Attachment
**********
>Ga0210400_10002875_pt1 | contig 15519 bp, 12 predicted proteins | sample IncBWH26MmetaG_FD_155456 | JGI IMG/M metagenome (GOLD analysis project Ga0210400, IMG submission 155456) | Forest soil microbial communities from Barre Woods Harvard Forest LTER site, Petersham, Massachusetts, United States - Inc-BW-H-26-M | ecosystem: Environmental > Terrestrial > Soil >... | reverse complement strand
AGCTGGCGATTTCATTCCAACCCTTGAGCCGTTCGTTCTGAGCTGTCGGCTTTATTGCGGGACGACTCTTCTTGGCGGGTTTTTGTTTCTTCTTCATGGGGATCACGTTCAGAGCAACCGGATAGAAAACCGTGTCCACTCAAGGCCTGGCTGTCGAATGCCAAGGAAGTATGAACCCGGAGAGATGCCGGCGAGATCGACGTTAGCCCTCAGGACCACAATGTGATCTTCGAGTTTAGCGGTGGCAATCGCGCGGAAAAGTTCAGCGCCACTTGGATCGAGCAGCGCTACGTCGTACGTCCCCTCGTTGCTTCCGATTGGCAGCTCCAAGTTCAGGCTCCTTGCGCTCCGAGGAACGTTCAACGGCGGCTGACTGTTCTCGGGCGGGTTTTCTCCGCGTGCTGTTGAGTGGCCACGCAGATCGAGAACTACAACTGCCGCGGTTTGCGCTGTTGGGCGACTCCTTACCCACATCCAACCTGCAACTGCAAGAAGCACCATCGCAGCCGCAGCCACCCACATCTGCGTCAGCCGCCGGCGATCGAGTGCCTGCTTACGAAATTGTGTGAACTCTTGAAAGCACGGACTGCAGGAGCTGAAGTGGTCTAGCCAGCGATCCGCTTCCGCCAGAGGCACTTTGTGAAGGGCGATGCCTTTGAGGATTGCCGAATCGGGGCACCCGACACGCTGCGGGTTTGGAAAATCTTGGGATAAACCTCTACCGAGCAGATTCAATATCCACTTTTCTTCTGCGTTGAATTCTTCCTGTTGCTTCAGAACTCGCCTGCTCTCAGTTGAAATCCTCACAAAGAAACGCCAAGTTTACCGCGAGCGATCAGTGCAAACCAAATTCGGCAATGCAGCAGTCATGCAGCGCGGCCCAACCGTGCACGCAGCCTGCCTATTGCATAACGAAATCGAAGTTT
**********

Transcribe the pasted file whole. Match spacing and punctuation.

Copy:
>Ga0210400_10002875_pt1 | contig 15519 bp, 12 predicted proteins | sample IncBWH26MmetaG_FD_155456 | JGI IMG/M metagenome (GOLD analysis project Ga0210400, IMG submission 155456) | Forest soil microbial communities from Barre Woods Harvard Forest LTER site, Petersham, Massachusetts, United States - Inc-BW-H-26-M | ecosystem: Environmental > Terrestrial > Soil >... | reverse complement strand
AGCTGGCGATTTCATTCCAACCCTTGAGCCGTTCGTTCTGAGCTGTCGGCTTTATTGCGGGACGACTCTTCTTGGCGGGTTTTTGTTTCTTCTTCATGGGGATCACGTTCAGAGCAACCGGATAGAAAACCGTGTCCACTCAAGGCCTGGCTGTCGAATGCCAAGGAAGTATGAACCCGGAGAGATGCCGGCGAGATCGACGTTAGCCCTCAGGACCACAATGTGATCTTCGAGTTTAGCGGTGGCAATCGCGCGGAAAAGTTCAGCGCCACTTGGATCGAGCAGCGCTACGTCGTACGTCCCCTCGTTGCTTCCGATTGGCAGCTCCAAGTTCAGGCTCCTTGCGCTCCGAGGAACGTTCAACGGCGGCTGACTGTTCTCGGGCGGGTTTTCTCCGCGTGCTGTTGAGTGGCCACGCAGATCGAGAACTACAACTGCCGCGGTTTGCGCTGTTGGGCGACTCCTTACCCACATCCAACCTGCAACTGCAAGAAGCACCATCGCAGCCGCAGCCACCCACATCTGCGTCAGCCGCCGGCGATCGAGTGCCTGCTTACGAAATTGTGTGAACTCTTGAAAGCACGGACTGCAGGAGCTGAAGTGGTCTAGCCAGCGATCCGCTTCCGCCAGAGGCACTTTGTGAAGGGCGATGCCTTTGAGGATTGCCGAATCGGGGCACCCGACACGCTGCGGGTTTGGAAAATCTTGGGATAAACCTCTACCGAGCAGATTCAATATCCACTTTTCTTCTGCGTTGAATTCTTCCTGTTGCTTCAGAACTCGCCTGCTCTCAGTTGAAATCCTCACAAAGAAACGCCAAGTTTACCGCGAGCGATCAGTGCAAACCAAATTCGGCAATGCAGCAGTCATGCAGCGCGGCCCAACCGTGCACGCAGCCTGCCTATTGCATAACGAAATCGAAGTTT